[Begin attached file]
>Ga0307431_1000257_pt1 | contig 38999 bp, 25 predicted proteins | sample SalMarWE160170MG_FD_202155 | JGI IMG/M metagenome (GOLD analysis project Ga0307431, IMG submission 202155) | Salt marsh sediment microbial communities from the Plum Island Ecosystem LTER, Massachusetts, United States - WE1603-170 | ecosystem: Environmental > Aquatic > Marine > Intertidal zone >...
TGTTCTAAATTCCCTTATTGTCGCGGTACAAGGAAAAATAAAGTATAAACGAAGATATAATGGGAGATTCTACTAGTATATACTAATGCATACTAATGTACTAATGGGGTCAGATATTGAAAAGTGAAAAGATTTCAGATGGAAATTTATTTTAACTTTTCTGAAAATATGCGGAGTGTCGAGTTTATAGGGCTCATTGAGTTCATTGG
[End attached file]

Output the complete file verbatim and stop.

>Ga0307431_1000257_pt1 | contig 38999 bp, 25 predicted proteins | sample SalMarWE160170MG_FD_202155 | JGI IMG/M metagenome (GOLD analysis project Ga0307431, IMG submission 202155) | Salt marsh sediment microbial communities from the Plum Island Ecosystem LTER, Massachusetts, United States - WE1603-170 | ecosystem: Environmental > Aquatic > Marine > Intertidal zone >...
TGTTCTAAATTCCCTTATTGTCGCGGTACAAGGAAAAATAAAGTATAAACGAAGATATAATGGGAGATTCTACTAGTATATACTAATGCATACTAATGTACTAATGGGGTCAGATATTGAAAAGTGAAAAGATTTCAGATGGAAATTTATTTTAACTTTTCTGAAAATATGCGGAGTGTCGAGTTTATAGGGCTCATTGAGTTCATTGG